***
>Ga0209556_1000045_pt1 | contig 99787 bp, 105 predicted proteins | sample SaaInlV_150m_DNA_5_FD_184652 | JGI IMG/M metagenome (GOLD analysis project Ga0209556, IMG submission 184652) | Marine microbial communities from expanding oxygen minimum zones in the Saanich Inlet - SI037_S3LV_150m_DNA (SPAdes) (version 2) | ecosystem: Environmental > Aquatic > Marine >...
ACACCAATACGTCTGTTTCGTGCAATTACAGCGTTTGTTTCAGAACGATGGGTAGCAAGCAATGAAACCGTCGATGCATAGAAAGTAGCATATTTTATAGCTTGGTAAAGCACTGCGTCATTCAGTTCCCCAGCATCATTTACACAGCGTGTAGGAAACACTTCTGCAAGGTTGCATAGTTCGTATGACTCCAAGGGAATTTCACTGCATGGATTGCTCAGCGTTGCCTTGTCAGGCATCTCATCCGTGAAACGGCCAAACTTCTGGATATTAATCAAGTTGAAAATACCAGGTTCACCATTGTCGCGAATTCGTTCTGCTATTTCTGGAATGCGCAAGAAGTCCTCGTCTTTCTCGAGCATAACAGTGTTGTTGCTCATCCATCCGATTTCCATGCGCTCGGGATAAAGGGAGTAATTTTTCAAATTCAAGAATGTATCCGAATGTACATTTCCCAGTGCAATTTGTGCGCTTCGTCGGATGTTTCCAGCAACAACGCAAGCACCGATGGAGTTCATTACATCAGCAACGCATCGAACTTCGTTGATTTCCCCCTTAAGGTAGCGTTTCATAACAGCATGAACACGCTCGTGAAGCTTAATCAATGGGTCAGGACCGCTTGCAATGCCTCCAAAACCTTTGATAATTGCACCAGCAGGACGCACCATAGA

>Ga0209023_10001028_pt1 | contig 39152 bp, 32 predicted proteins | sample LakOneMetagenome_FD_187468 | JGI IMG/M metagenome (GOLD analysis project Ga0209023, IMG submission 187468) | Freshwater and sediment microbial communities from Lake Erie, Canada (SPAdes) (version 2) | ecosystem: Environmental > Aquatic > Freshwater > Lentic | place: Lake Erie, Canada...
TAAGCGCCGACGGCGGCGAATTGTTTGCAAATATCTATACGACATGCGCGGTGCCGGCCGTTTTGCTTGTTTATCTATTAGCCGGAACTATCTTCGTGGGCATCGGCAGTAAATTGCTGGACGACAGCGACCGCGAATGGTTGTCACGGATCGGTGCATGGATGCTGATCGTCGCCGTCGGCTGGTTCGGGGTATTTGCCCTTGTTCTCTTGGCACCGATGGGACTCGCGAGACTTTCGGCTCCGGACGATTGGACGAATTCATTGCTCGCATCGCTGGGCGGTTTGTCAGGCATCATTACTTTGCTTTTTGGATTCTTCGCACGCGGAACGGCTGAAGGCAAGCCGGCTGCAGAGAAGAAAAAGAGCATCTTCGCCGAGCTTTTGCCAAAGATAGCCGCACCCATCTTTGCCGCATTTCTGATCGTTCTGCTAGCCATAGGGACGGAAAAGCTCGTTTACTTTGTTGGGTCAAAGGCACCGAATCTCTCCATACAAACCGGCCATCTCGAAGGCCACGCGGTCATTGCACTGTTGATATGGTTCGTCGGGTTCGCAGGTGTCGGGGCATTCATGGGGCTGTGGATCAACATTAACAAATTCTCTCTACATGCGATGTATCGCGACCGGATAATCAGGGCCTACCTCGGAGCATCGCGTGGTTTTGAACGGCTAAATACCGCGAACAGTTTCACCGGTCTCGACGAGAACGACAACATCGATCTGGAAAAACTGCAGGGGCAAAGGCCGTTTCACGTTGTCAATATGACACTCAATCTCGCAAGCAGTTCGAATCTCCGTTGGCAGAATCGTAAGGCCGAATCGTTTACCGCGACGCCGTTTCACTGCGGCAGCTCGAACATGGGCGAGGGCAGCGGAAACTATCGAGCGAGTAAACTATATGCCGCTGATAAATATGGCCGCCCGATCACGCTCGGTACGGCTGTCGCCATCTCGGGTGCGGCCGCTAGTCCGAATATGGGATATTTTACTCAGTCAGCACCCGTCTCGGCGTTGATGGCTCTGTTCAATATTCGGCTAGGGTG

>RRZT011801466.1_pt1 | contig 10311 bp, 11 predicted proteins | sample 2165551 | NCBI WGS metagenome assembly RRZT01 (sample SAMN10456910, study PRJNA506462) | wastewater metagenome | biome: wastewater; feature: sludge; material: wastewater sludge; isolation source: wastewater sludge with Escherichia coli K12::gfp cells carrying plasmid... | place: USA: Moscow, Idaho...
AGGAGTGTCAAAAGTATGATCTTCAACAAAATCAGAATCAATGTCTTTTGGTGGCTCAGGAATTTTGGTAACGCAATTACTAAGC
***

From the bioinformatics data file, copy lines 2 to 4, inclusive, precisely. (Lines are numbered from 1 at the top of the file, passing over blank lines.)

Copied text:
ACACCAATACGTCTGTTTCGTGCAATTACAGCGTTTGTTTCAGAACGATGGGTAGCAAGCAATGAAACCGTCGATGCATAGAAAGTAGCATATTTTATAGCTTGGTAAAGCACTGCGTCATTCAGTTCCCCAGCATCATTTACACAGCGTGTAGGAAACACTTCTGCAAGGTTGCATAGTTCGTATGACTCCAAGGGAATTTCACTGCATGGATTGCTCAGCGTTGCCTTGTCAGGCATCTCATCCGTGAAACGGCCAAACTTCTGGATATTAATCAAGTTGAAAATACCAGGTTCACCATTGTCGCGAATTCGTTCTGCTATTTCTGGAATGCGCAAGAAGTCCTCGTCTTTCTCGAGCATAACAGTGTTGTTGCTCATCCATCCGATTTCCATGCGCTCGGGATAAAGGGAGTAATTTTTCAAATTCAAGAATGTATCCGAATGTACATTTCCCAGTGCAATTTGTGCGCTTCGTCGGATGTTTCCAGCAACAACGCAAGCACCGATGGAGTTCATTACATCAGCAACGCATCGAACTTCGTTGATTTCCCCCTTAAGGTAGCGTTTCATAACAGCATGAACACGCTCGTGAAGCTTAATCAATGGGTCAGGACCGCTTGCAATGCCTCCAAAACCTTTGATAATTGCACCAGCAGGACGCACCATAGA

>Ga0209023_10001028_pt1 | contig 39152 bp, 32 predicted proteins | sample LakOneMetagenome_FD_187468 | JGI IMG/M metagenome (GOLD analysis project Ga0209023, IMG submission 187468) | Freshwater and sediment microbial communities from Lake Erie, Canada (SPAdes) (version 2) | ecosystem: Environmental > Aquatic > Freshwater > Lentic | place: Lake Erie, Canada...
TAAGCGCCGACGGCGGCGAATTGTTTGCAAATATCTATACGACATGCGCGGTGCCGGCCGTTTTGCTTGTTTATCTATTAGCCGGAACTATCTTCGTGGGCATCGGCAGTAAATTGCTGGACGACAGCGACCGCGAATGGTTGTCACGGATCGGTGCATGGATGCTGATCGTCGCCGTCGGCTGGTTCGGGGTATTTGCCCTTGTTCTCTTGGCACCGATGGGACTCGCGAGACTTTCGGCTCCGGACGATTGGACGAATTCATTGCTCGCATCGCTGGGCGGTTTGTCAGGCATCATTACTTTGCTTTTTGGATTCTTCGCACGCGGAACGGCTGAAGGCAAGCCGGCTGCAGAGAAGAAAAAGAGCATCTTCGCCGAGCTTTTGCCAAAGATAGCCGCACCCATCTTTGCCGCATTTCTGATCGTTCTGCTAGCCATAGGGACGGAAAAGCTCGTTTACTTTGTTGGGTCAAAGGCACCGAATCTCTCCATACAAACCGGCCATCTCGAAGGCCACGCGGTCATTGCACTGTTGATATGGTTCGTCGGGTTCGCAGGTGTCGGGGCATTCATGGGGCTGTGGATCAACATTAACAAATTCTCTCTACATGCGATGTATCGCGACCGGATAATCAGGGCCTACCTCGGAGCATCGCGTGGTTTTGAACGGCTAAATACCGCGAACAGTTTCACCGGTCTCGACGAGAACGACAACATCGATCTGGAAAAACTGCAGGGGCAAAGGCCGTTTCACGTTGTCAATATGACACTCAATCTCGCAAGCAGTTCGAATCTCCGTTGGCAGAATCGTAAGGCCGAATCGTTTACCGCGACGCCGTTTCACTGCGGCAGCTCGAACATGGGCGAGGGCAGCGGAAACTATCGAGCGAGTAAACTATATGCCGCTGATAAATATGGCCGCCCGATCACGCTCGGTACGGCTGTCGCCATCTCGGGTGCGGCCGCTAGTCCGAATATGGGATATTTTACTCAGTCAGCACCCGTCTCGGCGTTGATGGCTCTGTTCAATATTCGGCTAGGGTG